I’ve been out of town for about 10 days, however, hubby got the new mosaic backsplash tile installed in the “kids” bathroom. This is the extra bathroom upstairs which we are nearing completion with just a few things to finish such as the cabinet doors and repainting walls in a lighter yellow color.
The mosaic tile from Lowes has some glass squares so it’s necessary that you use glass tile adhesive. This tile was sealed on the back but some glass tile is clear through so the color of the adhesive becomes important when dealing with glass. We picked white grout for this project and it will need to be sealed for protection and to retain it’s whiteness.
A few of the small tiles didn’t match the thickness of the others (probably a manufacturing error) so he just popped it out and replaced with another tile from the excess. For that reason you may want to plan on buying one extra sheet of mosaic tile which you can cannibalize pieces from.
We’ll be putting some edging along the top and side with 3/4 round trim, painted white.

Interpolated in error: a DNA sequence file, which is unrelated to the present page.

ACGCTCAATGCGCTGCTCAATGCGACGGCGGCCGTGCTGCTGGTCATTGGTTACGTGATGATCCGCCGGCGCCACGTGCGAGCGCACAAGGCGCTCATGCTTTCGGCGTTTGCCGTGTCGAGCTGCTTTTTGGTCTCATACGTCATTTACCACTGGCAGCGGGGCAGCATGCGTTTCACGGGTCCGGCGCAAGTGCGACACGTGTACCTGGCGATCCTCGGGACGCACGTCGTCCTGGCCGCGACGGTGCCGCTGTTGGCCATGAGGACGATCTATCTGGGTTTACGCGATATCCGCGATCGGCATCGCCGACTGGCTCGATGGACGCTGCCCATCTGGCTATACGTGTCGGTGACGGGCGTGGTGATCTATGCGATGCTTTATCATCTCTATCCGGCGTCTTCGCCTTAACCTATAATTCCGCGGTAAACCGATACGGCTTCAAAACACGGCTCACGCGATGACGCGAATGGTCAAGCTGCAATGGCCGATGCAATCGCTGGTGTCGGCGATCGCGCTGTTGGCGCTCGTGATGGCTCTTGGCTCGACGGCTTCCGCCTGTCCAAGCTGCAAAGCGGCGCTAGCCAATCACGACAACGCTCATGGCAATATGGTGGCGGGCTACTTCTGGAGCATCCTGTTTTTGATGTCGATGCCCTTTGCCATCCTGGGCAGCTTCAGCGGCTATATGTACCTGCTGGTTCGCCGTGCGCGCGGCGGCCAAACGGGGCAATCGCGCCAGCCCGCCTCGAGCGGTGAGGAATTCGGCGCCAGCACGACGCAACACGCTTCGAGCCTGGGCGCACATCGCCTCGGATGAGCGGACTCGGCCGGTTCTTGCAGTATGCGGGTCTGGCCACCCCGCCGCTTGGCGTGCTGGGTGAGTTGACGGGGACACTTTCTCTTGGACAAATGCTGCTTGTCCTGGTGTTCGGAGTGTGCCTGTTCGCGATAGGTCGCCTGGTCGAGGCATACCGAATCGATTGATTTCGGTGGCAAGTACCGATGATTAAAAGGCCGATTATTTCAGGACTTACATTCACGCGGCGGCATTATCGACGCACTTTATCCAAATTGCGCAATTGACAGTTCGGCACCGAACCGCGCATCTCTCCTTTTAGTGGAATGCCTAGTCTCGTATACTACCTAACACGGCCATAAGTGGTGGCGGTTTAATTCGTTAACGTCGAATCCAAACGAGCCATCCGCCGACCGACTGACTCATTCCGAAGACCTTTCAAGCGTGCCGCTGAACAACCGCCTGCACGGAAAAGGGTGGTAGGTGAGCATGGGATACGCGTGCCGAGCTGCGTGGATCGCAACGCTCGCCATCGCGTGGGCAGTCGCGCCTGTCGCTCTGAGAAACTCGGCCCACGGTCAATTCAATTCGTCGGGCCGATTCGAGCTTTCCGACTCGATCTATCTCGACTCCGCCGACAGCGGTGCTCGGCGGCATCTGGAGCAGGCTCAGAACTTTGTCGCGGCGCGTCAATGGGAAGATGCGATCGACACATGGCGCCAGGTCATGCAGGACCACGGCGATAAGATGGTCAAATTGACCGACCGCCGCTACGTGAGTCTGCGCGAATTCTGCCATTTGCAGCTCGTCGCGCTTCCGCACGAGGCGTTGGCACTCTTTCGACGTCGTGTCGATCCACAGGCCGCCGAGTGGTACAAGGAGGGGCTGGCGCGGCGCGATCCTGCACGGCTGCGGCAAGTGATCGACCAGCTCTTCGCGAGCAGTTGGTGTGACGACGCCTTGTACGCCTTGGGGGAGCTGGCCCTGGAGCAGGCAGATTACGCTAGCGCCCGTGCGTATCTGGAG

We spent yesterday making a lot of decisions which meant a lot of running about, getting tile samples, going home to see them in the light of the master bathroom, and then taking them back. I did buy the chandelier for the vanity and husband completed the wiring of it today.
We also have some really good choices now for cabinet hardware (French Farm by Schaub Hardware 6: 6 1/2″ drawer pulls and 4 round knobs):
After looking at some of my possible choices of tile, some were discarded because they were too busy, too plain, or the colors didn’t match up well. I decided on this tumbled stone mosiac tile from Lowes. The lightest cream matches the marble countertop almost exactly.
It has a bit more gray in the pattern then we would like so we will remove some of the darker gray and put in some of the lighter creams when we actually install it. This means buying some extra sheets and just doing some cut and paste work.